Because of lawlessness—the absence of God in people's lives—many have allowed their affection for their priceless calling to grow lukewarm.
Any time we feel prompted to exalt ourselves, we demonstrate Satan's spirit of pride, thereby jeopardizing our entry into God's family.
John Ritenbaugh reiterates that not only should forgiveness be a daily activity, but that in order to be meek, we have to have an intimate relationship with God, accepting God's sovereignty in our lives. Pride, a product of self-centered judgment, destroys this relationship, rendering righteous judgment next to impossible. …
John Ritenbaugh, using the term "malignant narcissism" (from M. Scott Peck's book "People Of The Lie") to describe the blind Laodicean pride which denies our inherent sinfulness and imperfection by means of clever self-decptive quibbling and equivocation. Accepting one of the most pernicious gifts of …
Our love for beauty must be coupled with love for righteousness and holiness. Our relationship with Christ must take central place in our lives, displacing all else.
Are we giving our all for Christ and the way of life that God has revealed to us? Are we giving our all for the Kingdom of God? Are we truly zealous?
Human happiness is perishable, dependent as it is on positive life-experiences. Spiritual joy is infinitely more enduring than happiness based in the world.
Carelessness, indicative of not thinking, when reinforced or carried on into life, can be lethal or irreparable. Undervaluing our way leads to a careless lifestyle.
Zeal has been discredited as the tool of the charlatan, but Christians must develop passion and zeal for the Christian way of life and the Kingdom of God.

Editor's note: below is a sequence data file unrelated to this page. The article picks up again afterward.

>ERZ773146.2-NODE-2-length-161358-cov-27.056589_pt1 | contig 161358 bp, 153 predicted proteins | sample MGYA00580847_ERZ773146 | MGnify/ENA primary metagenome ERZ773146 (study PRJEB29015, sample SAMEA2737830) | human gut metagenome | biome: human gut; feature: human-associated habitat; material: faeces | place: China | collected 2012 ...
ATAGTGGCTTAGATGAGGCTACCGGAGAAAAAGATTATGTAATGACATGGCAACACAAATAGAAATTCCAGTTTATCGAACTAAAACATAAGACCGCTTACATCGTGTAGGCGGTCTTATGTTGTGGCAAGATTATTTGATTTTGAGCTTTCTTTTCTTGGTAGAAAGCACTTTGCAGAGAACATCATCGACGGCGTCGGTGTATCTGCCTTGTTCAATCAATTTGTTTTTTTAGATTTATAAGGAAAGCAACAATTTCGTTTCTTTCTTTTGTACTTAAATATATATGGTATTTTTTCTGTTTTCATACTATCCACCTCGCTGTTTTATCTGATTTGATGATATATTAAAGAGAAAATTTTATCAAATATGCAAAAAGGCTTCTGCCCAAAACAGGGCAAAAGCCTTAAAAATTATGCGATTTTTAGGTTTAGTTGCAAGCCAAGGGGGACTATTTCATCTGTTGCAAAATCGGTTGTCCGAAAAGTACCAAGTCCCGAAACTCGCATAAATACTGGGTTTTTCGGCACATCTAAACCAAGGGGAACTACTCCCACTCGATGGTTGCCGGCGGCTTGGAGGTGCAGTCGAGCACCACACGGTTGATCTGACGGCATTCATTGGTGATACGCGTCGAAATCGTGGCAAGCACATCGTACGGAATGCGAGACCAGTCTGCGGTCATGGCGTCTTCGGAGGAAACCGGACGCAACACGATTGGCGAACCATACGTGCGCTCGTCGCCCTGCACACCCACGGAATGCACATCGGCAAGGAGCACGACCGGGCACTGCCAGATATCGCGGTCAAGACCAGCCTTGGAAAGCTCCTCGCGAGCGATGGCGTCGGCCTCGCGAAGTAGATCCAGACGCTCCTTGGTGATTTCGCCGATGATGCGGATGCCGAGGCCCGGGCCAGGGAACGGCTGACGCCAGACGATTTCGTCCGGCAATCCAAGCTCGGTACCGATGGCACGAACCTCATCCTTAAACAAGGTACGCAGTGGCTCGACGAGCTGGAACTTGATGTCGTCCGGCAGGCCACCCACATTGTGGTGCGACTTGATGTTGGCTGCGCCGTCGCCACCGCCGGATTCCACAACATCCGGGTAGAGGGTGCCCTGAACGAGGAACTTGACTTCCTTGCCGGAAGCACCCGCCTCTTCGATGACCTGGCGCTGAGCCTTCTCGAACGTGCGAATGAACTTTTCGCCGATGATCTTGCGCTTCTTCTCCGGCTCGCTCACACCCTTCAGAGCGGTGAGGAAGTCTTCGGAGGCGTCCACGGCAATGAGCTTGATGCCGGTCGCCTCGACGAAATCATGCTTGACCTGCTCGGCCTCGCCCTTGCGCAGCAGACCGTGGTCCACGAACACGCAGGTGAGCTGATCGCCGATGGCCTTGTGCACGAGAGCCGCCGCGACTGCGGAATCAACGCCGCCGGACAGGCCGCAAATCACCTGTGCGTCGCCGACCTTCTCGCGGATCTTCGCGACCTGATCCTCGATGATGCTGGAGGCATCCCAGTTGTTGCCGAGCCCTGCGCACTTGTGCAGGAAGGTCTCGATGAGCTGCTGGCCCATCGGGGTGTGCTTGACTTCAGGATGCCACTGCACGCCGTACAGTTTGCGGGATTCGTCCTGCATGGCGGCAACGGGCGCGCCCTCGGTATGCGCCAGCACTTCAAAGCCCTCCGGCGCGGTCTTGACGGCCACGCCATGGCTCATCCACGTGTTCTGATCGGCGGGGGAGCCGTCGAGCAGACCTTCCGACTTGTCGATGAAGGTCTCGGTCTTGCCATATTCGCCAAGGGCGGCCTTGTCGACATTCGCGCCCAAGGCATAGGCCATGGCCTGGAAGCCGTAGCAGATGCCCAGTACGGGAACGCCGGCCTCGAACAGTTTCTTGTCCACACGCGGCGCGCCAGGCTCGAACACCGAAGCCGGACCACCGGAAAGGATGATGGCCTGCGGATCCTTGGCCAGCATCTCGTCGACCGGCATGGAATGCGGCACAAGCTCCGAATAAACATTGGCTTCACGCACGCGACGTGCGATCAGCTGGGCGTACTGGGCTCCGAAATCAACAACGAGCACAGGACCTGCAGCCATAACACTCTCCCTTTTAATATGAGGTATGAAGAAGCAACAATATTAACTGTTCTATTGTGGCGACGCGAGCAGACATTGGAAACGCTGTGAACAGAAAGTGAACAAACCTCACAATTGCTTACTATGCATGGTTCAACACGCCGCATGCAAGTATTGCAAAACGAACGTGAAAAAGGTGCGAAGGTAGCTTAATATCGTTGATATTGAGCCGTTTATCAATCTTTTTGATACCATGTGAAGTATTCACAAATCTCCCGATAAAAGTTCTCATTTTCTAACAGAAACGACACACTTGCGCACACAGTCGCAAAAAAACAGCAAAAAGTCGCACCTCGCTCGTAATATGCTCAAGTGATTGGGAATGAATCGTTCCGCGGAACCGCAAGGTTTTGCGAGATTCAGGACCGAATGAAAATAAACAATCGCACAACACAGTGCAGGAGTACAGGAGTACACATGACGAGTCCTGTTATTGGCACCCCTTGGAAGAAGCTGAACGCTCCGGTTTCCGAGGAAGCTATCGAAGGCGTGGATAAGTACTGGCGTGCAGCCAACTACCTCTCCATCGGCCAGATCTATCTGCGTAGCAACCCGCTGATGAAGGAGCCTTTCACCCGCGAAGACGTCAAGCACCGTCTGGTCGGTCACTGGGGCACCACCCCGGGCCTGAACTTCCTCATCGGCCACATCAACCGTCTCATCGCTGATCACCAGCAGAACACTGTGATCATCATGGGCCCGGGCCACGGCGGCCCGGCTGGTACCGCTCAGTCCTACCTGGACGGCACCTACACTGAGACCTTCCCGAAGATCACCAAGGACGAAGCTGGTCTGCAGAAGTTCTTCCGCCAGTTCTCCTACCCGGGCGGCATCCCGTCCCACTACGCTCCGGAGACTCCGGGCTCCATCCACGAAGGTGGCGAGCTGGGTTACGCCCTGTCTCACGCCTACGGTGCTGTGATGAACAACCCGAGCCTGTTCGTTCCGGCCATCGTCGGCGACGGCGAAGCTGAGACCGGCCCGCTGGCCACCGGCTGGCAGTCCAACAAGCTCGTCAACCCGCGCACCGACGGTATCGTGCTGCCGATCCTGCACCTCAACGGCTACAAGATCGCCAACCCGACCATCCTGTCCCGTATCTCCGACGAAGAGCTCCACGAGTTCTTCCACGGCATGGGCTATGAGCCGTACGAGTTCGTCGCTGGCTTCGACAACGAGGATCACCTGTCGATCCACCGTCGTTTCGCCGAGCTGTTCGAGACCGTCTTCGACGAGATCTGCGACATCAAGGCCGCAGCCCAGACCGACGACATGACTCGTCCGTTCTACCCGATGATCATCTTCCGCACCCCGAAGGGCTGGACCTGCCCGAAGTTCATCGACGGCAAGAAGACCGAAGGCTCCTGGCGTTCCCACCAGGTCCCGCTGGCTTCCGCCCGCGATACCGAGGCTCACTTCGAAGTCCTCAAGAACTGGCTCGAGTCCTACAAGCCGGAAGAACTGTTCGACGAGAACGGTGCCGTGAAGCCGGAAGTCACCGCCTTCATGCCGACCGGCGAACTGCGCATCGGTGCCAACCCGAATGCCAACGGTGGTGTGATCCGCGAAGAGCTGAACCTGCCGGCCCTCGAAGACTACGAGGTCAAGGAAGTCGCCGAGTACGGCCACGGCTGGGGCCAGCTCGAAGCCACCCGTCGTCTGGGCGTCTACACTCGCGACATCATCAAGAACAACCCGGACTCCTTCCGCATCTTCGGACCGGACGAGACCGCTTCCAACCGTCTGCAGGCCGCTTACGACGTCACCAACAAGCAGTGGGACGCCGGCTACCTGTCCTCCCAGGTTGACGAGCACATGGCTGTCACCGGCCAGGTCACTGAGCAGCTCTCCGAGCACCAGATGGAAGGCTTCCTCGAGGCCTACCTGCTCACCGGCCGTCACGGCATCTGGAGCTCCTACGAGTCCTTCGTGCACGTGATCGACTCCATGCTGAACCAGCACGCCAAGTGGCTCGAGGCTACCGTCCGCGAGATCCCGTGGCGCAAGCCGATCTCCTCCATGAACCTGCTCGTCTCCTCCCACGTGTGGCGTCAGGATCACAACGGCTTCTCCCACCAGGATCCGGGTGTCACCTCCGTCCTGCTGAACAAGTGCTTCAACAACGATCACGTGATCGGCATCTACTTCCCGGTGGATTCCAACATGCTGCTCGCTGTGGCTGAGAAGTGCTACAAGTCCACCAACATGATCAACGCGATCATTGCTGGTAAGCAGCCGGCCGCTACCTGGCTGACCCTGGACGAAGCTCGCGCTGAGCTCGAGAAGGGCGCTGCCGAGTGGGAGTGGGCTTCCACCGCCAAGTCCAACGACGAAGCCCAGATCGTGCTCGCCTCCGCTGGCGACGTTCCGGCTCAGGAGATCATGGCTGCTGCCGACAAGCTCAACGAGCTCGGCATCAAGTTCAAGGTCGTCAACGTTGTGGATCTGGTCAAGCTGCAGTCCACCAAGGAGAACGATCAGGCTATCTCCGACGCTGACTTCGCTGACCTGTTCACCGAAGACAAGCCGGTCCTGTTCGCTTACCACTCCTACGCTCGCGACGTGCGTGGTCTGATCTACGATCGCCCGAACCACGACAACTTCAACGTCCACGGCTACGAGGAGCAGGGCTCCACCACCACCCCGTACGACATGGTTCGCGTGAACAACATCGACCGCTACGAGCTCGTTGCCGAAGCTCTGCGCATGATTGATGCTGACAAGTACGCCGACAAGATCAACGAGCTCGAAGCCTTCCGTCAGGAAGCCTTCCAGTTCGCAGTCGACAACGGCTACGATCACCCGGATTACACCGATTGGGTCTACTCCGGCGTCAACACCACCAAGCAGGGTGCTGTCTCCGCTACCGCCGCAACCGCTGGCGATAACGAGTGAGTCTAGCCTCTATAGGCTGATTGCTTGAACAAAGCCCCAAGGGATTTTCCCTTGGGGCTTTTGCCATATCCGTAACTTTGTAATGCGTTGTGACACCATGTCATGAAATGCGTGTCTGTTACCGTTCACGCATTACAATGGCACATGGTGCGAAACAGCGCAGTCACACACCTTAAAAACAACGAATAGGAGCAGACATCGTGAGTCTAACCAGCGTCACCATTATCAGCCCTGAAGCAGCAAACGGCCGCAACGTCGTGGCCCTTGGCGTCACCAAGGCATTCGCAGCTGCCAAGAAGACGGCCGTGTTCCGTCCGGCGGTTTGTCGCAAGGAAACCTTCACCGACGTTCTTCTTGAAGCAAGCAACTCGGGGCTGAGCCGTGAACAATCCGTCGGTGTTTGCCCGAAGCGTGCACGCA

God does not love everybody equally. Nowhere does He tell us to prefer the ungodly world. Though He tells us to love our enemies, but not to be affectionate.
Our human nature is pure vanity with a heart that is desperately deceitful and wicked, motivated by self-centeredness, a deadly combination for producing sin.
Of all people, one might think, Christians should be the most blessed, yet they often fall under heavy trials. However, the reality is that God is putting us through the paces, correcting us and refining us, to bring us to salvation.
Faith and fidelity to God and His way of life should be a major part of our character. In this fourth article on the weightier matters, it details what faith and fidelity are, how to recognize a lack of them in our lives and how to develop them so we can grow into the image of Jesus Christ.
John Ritenbaugh observes that ancient Israel had at the core of its religion (as well as its dominant cultural norm) an obsession to serve or please the self at the expense of justice and truth and the best interests of the socially disadvantaged. Because of Israel's excessive self-seeking and self-serving pride, God threatens …
Our carnal nature's desire to satisfy an addictive self-centeredness can eventually overrule the Christian's loyalty to God and His commandments.
Even though the evidence from creation is overwhelming, people deliberately want to disregard it because accepting it would require submitting to His will.
Laodiceanism is the attitude that dominates the end time. It is a subtle form of worldliness that has infected the church, and Christ warns against it strongly.